There are 2 types of college students with ef challenges: Those that are actually ready to take the action, and those that are not. Here I’ll break down my key ideas that help evaluate college support programs for adhd, 2e, or other students with executive functioning struggles.
Here’s the note that inspired this video: “Hi Seth! Not sure if you will see this but it’s worth a shot. I’m a pediatric OT and mother of two 2 e kids. I’ve been following you for years and your strategies have been so so helpful. My kids are getting ready for college and we are trying to figure out which colleges on the east coast truly have 2e support and which are just fluff. Do you have a list you trust or a go to? I have found several but they are very vague and I don’t have any way to really evaluate them. Any help would be SOOOOO appreciated. Also, thanks for sharing your story. I realized that I’m also 2e and had a very similar experience in college. Thank you for all you are doing to help our kids!”
In gratitude & service,
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This was helpful but WHERE do we even look to find an EF coach for a teen boy? We need someone who will meet in person. Google has failed us and we have no leads.
Lisa magel says
Hi! There is a great resource here, of trained coaches. https://www.adhdcoaches.org/find-your-coach
Look for those that specialize in Teens. ADDCA Graduates who have completed the ADDCA Family course are also trained for children, teens and students.
Related question – how do you know if your kid is ready for college?
Anxious Parent says
Thanks so much for this – it’s exactly what I needed to hear!
My 2+E child is about to start college in the fall, and I’ve been wondering if they’re really ready for college. The big question is, if they’re NOT ready to start college this year, what’s the alternative? Is it better for kids who aren’t college-ready to find a job for a year or two? But won’t that also make it harder for them to go back to learning, especially if they have multiple LDs?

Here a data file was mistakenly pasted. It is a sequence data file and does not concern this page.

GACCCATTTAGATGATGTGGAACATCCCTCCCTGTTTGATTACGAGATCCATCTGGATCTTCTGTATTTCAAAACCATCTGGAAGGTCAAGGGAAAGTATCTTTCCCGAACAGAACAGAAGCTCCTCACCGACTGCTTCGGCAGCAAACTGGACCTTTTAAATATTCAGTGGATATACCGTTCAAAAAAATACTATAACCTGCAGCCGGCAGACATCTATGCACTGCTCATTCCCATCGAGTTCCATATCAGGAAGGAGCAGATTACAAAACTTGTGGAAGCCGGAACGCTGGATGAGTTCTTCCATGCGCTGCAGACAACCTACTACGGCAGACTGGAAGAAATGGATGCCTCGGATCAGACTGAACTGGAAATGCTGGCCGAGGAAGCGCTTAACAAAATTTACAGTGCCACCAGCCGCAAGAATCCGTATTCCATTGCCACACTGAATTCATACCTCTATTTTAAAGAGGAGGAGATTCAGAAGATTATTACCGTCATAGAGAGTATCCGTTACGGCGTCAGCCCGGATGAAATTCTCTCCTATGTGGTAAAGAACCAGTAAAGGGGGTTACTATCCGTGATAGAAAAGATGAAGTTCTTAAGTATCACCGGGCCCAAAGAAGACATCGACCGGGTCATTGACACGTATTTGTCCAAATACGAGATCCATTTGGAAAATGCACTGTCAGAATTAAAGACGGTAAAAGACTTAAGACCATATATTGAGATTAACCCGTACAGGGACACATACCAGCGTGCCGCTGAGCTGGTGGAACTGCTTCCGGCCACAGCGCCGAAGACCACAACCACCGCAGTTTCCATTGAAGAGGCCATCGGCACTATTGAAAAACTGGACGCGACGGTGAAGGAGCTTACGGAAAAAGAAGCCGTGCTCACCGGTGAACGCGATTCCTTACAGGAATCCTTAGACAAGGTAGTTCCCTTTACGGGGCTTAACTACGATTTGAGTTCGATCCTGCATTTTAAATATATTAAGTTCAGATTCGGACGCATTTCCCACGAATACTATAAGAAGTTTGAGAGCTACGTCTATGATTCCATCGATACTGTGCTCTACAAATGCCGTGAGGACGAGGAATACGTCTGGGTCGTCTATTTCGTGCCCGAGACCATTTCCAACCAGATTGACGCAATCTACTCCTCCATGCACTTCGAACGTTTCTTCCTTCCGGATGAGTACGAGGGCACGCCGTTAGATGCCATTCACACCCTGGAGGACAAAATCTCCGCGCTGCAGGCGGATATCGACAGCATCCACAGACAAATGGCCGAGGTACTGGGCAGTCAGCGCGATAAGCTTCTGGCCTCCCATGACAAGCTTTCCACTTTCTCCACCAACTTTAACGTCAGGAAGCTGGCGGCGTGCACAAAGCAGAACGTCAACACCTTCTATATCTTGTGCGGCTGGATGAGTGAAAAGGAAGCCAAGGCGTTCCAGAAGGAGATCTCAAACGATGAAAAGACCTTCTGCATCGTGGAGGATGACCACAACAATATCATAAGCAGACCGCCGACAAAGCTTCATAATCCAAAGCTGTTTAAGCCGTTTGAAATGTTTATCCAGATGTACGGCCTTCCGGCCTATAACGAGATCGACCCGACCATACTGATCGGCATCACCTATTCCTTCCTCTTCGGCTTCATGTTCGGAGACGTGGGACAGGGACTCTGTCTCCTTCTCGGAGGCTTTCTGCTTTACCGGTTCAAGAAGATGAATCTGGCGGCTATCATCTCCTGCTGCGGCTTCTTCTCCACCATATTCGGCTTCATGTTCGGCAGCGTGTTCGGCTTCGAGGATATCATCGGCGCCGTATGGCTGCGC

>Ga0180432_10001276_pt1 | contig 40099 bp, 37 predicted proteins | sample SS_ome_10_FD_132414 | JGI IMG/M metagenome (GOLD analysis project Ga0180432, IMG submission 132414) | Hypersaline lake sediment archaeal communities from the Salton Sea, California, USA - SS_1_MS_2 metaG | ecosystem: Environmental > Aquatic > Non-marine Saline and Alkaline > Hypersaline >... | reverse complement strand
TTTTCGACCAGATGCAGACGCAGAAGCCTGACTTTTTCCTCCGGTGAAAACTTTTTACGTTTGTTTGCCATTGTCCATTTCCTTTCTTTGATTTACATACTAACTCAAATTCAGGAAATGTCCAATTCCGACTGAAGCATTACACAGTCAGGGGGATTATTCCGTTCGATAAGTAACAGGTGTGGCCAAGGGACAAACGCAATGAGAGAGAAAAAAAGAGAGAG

Allyson Stone says
Hey Seth, Thank you so much for all the experience and wisdom you share. This makes total sense to me. I am wondering what your thoughts are in how to meaningfully fill that gap between a high school grad/teen who is not quite ready for college while also not enabling them to play video games in their bedroom for years. Obviously, some work would be in order, Outward Bound, travel, college bridge program, paintball (: but as a parent, what do I ask to keep them on a trajectory of becoming independent adults? Rent? Timelines? I have a kid who is super smart and very aware of all going around him. When I talk to him about the future and housing, he says, “How could my generation expect his generation to afford housing due to how expensive it has become?” etc etc. His Dad is neurodiverse and is dependent economically, living in “my” household all these years doing his woodworking but not contributing to housing costs, utilities, refusing to get a second, part-time job to help finances, etc. His Dad tends to be a glass half empty guy, dysthymic, anxious, along with ASD (he has never owned up to it), ADHD (again he’s never owned up to it), and dyslexia. It’s a tough balance between encouraging my son along while letting him be and develop at his own pace ….. Thanks, Allyson